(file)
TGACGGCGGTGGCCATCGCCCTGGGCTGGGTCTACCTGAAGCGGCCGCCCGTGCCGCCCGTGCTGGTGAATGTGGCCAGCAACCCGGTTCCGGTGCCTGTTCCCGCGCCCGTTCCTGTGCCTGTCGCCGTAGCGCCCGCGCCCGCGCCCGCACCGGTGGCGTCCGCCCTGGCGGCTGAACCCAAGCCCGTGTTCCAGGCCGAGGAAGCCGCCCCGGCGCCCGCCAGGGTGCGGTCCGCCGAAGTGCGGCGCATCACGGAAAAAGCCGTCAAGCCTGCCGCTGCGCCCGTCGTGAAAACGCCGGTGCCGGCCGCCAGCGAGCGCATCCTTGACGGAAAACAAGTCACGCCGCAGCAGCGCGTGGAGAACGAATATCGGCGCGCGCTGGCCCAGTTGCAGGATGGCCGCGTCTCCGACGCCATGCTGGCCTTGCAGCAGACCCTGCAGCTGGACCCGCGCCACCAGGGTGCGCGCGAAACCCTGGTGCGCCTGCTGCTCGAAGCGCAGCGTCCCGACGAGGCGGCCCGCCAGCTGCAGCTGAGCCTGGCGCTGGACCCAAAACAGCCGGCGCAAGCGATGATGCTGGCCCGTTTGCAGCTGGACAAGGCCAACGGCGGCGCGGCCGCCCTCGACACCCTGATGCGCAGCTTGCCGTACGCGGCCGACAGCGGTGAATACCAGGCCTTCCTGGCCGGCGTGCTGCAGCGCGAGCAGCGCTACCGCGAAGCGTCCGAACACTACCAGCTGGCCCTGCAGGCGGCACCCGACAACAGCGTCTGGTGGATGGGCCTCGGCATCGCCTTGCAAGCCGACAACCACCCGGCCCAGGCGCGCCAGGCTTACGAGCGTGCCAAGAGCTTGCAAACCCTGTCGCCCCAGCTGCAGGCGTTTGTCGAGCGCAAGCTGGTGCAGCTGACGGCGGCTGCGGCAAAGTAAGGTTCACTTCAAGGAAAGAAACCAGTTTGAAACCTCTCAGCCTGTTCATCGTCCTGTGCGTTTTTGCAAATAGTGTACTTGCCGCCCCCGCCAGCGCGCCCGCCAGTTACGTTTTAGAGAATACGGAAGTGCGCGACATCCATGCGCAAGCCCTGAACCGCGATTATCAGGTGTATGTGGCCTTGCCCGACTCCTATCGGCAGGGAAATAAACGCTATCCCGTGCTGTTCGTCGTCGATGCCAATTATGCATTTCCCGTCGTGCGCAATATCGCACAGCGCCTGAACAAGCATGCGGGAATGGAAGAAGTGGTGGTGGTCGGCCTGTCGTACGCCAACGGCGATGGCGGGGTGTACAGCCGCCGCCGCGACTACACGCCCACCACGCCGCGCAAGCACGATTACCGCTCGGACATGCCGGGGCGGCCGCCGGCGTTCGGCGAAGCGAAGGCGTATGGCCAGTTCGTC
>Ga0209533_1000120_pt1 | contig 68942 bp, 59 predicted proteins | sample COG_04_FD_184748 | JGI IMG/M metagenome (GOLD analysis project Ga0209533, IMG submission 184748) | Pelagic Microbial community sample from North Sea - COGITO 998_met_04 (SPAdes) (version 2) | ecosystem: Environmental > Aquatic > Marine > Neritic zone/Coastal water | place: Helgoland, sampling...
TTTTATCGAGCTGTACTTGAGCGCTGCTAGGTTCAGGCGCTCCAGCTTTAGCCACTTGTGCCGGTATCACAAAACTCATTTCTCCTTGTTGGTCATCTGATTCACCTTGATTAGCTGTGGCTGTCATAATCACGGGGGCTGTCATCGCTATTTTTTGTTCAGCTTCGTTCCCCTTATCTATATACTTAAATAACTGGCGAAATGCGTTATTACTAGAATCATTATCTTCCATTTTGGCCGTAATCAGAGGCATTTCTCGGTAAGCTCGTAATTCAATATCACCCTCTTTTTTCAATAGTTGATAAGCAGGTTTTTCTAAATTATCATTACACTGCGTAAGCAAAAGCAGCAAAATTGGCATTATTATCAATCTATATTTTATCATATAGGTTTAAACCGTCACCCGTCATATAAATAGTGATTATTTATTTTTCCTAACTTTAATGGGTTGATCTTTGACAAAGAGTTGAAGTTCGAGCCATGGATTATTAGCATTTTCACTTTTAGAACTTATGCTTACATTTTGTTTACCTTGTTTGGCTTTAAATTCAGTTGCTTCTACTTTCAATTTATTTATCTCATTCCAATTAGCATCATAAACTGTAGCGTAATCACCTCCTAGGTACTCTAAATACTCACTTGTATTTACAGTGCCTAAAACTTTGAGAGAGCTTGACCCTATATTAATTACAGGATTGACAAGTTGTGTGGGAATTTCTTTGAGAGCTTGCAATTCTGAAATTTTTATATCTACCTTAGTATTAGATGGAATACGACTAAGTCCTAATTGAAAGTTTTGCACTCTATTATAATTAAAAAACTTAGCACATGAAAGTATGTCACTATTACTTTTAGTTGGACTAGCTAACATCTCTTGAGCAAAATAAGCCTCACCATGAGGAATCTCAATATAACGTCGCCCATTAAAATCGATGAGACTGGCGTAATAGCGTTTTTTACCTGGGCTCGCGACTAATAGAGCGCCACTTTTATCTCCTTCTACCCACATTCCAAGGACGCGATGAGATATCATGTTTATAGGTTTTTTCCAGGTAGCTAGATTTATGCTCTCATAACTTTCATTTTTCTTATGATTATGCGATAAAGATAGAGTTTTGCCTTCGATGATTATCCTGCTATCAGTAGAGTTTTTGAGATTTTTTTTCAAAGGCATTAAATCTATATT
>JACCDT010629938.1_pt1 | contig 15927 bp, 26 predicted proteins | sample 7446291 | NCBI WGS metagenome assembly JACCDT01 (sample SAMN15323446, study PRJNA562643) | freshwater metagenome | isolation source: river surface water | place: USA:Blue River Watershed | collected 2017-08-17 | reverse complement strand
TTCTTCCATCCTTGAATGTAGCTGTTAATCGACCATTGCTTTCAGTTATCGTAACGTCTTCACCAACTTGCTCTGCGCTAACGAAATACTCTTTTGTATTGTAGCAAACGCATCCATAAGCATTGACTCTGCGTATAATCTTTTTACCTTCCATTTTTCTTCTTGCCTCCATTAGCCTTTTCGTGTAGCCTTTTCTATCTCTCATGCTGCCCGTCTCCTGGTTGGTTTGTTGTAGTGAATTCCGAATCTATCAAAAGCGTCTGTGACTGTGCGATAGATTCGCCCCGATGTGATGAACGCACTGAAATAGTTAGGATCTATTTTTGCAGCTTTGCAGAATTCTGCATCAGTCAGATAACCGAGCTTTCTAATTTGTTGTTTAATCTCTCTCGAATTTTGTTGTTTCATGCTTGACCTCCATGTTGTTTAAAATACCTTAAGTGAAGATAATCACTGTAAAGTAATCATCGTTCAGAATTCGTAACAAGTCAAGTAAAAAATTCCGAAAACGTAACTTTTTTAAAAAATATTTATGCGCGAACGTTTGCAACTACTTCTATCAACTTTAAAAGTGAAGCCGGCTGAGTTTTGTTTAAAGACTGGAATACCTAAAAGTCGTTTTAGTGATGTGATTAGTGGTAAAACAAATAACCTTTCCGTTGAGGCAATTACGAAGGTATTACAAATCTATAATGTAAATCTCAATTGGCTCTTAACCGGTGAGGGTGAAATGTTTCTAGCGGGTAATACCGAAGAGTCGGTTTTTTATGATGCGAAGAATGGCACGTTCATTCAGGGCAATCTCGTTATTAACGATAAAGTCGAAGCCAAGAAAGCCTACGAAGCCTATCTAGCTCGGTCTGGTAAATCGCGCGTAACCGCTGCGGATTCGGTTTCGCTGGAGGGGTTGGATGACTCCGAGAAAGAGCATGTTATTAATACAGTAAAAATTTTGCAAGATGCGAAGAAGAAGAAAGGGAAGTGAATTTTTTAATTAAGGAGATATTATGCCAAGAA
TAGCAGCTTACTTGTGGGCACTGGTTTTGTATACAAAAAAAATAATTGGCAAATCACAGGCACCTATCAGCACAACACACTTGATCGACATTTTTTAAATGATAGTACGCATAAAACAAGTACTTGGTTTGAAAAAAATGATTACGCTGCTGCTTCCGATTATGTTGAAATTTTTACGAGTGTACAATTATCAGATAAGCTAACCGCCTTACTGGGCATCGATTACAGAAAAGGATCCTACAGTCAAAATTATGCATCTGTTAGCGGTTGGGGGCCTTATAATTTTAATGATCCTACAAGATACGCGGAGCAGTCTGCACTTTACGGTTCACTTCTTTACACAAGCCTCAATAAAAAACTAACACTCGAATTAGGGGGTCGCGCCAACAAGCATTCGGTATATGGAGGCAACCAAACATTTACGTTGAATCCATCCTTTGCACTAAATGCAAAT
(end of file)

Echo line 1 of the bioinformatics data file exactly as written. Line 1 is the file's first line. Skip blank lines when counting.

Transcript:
TGACGGCGGTGGCCATCGCCCTGGGCTGGGTCTACCTGAAGCGGCCGCCCGTGCCGCCCGTGCTGGTGAATGTGGCCAGCAACCCGGTTCCGGTGCCTGTTCCCGCGCCCGTTCCTGTGCCTGTCGCCGTAGCGCCCGCGCCCGCGCCCGCACCGGTGGCGTCCGCCCTGGCGGCTGAACCCAAGCCCGTGTTCCAGGCCGAGGAAGCCGCCCCGGCGCCCGCCAGGGTGCGGTCCGCCGAAGTGCGGCGCATCACGGAAAAAGCCGTCAAGCCTGCCGCTGCGCCCGTCGTGAAAACGCCGGTGCCGGCCGCCAGCGAGCGCATCCTTGACGGAAAACAAGTCACGCCGCAGCAGCGCGTGGAGAACGAATATCGGCGCGCGCTGGCCCAGTTGCAGGATGGCCGCGTCTCCGACGCCATGCTGGCCTTGCAGCAGACCCTGCAGCTGGACCCGCGCCACCAGGGTGCGCGCGAAACCCTGGTGCGCCTGCTGCTCGAAGCGCAGCGTCCCGACGAGGCGGCCCGCCAGCTGCAGCTGAGCCTGGCGCTGGACCCAAAACAGCCGGCGCAAGCGATGATGCTGGCCCGTTTGCAGCTGGACAAGGCCAACGGCGGCGCGGCCGCCCTCGACACCCTGATGCGCAGCTTGCCGTACGCGGCCGACAGCGGTGAATACCAGGCCTTCCTGGCCGGCGTGCTGCAGCGCGAGCAGCGCTACCGCGAAGCGTCCGAACACTACCAGCTGGCCCTGCAGGCGGCACCCGACAACAGCGTCTGGTGGATGGGCCTCGGCATCGCCTTGCAAGCCGACAACCACCCGGCCCAGGCGCGCCAGGCTTACGAGCGTGCCAAGAGCTTGCAAACCCTGTCGCCCCAGCTGCAGGCGTTTGTCGAGCGCAAGCTGGTGCAGCTGACGGCGGCTGCGGCAAAGTAAGGTTCACTTCAAGGAAAGAAACCAGTTTGAAACCTCTCAGCCTGTTCATCGTCCTGTGCGTTTTTGCAAATAGTGTACTTGCCGCCCCCGCCAGCGCGCCCGCCAGTTACGTTTTAGAGAATACGGAAGTGCGCGACATCCATGCGCAAGCCCTGAACCGCGATTATCAGGTGTATGTGGCCTTGCCCGACTCCTATCGGCAGGGAAATAAACGCTATCCCGTGCTGTTCGTCGTCGATGCCAATTATGCATTTCCCGTCGTGCGCAATATCGCACAGCGCCTGAACAAGCATGCGGGAATGGAAGAAGTGGTGGTGGTCGGCCTGTCGTACGCCAACGGCGATGGCGGGGTGTACAGCCGCCGCCGCGACTACACGCCCACCACGCCGCGCAAGCACGATTACCGCTCGGACATGCCGGGGCGGCCGCCGGCGTTCGGCGAAGCGAAGGCGTATGGCCAGTTCGTC